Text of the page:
It is now a well-established fact that sleep consists of two entirely different states: REM sleep (a period of rapid eye movement) and non-REM sleep. This fact was discovered in the 1950’s, when it was first possible to create continuous brainwave recordings. I was one of the key researchers in those early days of sleep science, and I have continued the study of sleep throughout my professional career. When I carried out the first all night, continuous brainwave and eye movement recordings, I discovered the regular alternation between the two types of sleep. In addition, I found that REM sleep occupied around 25% of the night on average, while the remainder was non-REM sleep. These early findings about REM during sleep were reported and published in the scientific literature by Aserinsky, Kleitman and me, and today they are broadly accepted.


During my early studies, I observed that brain activity was elevated during periods of REM sleep, while the body was essentially paralyzed. I suspected that REM sleep might be when dreaming occurred. Accordingly, I scheduled a study with a series of arousals during the two separate states. After several hundred of such awakenings, it was absolutely clear that vivid, complex dream adventure stories were reported after REM awakenings, while highly simplified—or no reports at all—were reported after non-REM arousal’s.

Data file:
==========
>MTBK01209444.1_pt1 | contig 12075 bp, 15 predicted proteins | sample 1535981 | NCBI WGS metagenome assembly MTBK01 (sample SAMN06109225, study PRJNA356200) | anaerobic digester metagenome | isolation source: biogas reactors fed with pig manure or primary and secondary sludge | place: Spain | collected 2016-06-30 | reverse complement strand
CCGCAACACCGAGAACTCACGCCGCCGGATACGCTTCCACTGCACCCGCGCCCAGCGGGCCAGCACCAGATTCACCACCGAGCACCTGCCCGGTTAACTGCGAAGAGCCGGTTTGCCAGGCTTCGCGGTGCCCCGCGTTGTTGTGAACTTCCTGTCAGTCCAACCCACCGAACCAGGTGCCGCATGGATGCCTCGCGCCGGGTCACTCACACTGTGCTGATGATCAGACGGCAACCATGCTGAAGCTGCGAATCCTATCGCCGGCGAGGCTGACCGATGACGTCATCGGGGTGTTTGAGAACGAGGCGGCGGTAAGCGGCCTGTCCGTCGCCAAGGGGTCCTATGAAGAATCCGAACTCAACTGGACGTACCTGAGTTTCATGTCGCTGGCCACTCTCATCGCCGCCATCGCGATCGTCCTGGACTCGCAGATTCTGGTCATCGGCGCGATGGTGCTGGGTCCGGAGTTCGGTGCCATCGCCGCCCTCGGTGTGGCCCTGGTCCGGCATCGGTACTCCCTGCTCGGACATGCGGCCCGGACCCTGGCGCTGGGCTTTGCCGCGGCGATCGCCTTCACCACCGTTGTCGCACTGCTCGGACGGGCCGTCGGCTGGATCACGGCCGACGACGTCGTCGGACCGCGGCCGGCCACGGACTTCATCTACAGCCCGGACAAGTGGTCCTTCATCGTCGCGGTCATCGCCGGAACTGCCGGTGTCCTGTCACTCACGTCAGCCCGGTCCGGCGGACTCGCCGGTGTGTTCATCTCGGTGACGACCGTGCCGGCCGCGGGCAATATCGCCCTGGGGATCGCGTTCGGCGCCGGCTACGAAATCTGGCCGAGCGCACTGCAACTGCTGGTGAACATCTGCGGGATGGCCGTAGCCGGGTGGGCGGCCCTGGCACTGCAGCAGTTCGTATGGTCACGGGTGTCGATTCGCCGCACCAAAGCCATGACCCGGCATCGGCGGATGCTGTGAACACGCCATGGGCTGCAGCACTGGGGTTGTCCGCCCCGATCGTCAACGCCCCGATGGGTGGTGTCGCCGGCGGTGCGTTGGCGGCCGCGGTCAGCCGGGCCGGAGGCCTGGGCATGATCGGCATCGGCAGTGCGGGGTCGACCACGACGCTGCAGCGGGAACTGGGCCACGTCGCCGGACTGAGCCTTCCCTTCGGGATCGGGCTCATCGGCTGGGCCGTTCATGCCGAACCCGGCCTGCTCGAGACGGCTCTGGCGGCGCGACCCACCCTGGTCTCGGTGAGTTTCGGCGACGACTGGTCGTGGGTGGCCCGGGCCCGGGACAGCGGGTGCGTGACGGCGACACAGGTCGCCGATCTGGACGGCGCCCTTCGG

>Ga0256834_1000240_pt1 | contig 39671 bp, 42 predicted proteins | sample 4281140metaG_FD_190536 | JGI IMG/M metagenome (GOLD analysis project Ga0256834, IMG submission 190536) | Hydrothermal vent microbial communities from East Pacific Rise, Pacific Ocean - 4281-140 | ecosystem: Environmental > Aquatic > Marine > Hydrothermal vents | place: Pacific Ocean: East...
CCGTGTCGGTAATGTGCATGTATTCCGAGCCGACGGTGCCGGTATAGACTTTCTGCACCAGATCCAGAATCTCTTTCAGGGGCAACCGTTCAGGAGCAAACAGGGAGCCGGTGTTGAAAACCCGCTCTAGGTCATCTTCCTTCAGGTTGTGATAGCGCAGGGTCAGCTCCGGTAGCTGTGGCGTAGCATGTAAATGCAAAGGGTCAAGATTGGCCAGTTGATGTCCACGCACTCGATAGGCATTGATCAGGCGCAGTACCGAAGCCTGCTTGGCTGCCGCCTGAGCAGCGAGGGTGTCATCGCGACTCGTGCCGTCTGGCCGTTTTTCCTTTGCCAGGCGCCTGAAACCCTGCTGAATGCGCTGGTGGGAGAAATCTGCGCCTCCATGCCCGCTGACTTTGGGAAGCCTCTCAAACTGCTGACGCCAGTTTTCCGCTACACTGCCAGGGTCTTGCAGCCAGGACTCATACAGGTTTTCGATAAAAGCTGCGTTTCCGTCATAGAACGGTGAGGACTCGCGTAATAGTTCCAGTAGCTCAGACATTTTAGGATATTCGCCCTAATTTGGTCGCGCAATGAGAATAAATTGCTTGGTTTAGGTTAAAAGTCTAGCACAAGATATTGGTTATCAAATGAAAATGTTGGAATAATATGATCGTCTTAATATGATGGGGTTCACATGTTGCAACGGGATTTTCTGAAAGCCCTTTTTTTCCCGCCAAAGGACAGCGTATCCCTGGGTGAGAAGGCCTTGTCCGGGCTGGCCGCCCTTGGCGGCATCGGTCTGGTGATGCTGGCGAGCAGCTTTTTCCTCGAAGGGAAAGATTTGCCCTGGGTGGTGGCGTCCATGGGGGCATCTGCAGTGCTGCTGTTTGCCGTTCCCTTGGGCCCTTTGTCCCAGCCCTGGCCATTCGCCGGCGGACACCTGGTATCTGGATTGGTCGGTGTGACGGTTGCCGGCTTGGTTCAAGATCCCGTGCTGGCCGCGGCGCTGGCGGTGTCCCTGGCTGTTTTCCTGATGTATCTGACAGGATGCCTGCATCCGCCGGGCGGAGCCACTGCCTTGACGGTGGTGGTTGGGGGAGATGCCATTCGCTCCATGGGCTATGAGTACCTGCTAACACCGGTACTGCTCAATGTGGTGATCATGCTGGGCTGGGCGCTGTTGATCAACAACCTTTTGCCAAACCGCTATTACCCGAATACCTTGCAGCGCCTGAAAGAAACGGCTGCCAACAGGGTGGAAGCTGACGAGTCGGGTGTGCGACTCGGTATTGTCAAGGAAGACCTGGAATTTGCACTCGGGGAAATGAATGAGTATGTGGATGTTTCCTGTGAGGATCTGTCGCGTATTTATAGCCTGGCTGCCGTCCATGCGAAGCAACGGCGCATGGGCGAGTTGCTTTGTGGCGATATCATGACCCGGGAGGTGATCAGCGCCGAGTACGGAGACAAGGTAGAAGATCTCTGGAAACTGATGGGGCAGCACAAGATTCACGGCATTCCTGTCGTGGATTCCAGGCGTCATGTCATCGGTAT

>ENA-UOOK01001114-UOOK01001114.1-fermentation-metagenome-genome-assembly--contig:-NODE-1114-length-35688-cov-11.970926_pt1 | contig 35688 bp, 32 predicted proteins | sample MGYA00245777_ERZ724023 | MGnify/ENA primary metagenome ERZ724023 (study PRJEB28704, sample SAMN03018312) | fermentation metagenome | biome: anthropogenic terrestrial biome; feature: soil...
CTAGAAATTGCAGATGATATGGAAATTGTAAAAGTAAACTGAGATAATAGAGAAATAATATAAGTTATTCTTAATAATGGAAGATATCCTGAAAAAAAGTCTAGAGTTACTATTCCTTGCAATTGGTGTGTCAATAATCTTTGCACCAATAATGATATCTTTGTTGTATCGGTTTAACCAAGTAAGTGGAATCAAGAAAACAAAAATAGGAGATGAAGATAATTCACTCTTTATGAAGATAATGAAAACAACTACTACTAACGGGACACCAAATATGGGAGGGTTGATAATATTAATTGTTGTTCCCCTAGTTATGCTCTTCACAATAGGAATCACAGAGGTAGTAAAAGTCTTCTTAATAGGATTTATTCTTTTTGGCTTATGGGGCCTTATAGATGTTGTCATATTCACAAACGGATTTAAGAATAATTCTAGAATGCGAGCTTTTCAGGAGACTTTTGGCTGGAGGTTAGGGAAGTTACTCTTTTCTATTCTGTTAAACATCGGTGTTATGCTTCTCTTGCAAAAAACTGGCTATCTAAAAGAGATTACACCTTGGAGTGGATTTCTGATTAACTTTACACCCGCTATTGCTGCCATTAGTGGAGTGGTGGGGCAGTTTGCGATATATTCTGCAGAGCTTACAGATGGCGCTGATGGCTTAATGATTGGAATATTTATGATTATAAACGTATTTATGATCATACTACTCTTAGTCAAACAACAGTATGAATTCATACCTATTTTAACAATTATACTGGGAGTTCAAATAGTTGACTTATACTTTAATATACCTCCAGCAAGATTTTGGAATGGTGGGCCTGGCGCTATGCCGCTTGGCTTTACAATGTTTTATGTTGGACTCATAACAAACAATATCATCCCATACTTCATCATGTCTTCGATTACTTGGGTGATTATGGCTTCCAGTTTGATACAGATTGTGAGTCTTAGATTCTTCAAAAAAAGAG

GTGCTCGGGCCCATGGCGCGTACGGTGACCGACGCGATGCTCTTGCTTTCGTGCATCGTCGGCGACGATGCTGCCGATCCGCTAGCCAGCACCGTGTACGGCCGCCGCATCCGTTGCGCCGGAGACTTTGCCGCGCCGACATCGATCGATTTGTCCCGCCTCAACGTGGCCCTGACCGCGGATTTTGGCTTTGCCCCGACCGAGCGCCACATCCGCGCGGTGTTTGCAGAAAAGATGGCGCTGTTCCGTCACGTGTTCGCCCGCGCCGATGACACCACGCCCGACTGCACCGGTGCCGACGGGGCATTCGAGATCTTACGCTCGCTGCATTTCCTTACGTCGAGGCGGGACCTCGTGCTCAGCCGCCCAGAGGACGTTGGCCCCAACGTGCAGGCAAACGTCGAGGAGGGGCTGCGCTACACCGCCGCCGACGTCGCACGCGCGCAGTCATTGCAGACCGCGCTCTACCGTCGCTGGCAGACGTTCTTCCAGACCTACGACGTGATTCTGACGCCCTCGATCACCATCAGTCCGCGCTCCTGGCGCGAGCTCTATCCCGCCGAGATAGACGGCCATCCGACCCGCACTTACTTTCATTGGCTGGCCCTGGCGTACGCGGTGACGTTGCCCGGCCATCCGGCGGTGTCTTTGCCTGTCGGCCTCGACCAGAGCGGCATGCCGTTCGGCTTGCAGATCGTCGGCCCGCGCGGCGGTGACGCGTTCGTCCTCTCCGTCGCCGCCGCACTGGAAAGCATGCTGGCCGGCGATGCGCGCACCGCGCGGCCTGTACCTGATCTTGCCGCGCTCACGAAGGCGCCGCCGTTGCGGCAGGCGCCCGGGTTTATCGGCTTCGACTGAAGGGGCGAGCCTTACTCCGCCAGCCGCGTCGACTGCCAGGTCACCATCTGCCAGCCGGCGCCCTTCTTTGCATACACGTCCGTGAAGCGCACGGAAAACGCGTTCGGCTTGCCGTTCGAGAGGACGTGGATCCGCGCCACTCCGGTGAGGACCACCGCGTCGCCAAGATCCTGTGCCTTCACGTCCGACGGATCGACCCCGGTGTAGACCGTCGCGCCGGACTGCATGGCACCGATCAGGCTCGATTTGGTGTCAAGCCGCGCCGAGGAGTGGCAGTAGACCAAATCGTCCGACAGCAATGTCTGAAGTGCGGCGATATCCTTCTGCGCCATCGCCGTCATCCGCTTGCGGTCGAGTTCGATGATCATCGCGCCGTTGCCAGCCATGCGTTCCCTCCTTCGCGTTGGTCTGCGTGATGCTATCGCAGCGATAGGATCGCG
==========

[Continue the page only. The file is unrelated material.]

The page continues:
It is now apparent human beings live in two worlds: the “real world” and the “dream world.” One major difference between the two is the continuity of the real world from day to day and the discontinuity of the dream world, both from one period of REM sleep to another and from night to night. Dreams may include continuing themes, but those themes are rarely obvious.

Another insight from my study of sleep and dreams was that, rather than being a virtually instantaneous scene or two, dreams actually involved long, continuous adventures. However, the recall of a dream was rarely as accurate and detailed as recall of a wakeful activity. Further, studies showed that individuals awakened from REM sleep varied greatly in their ability to recall their dreams—from people who never remembered a dream to people who had complex recall from every REM period arousal. An individual’s ability to recall dreams did not appear to relate significantly to other qualities of the individual, such as waking memory, IQ, or other personality variables.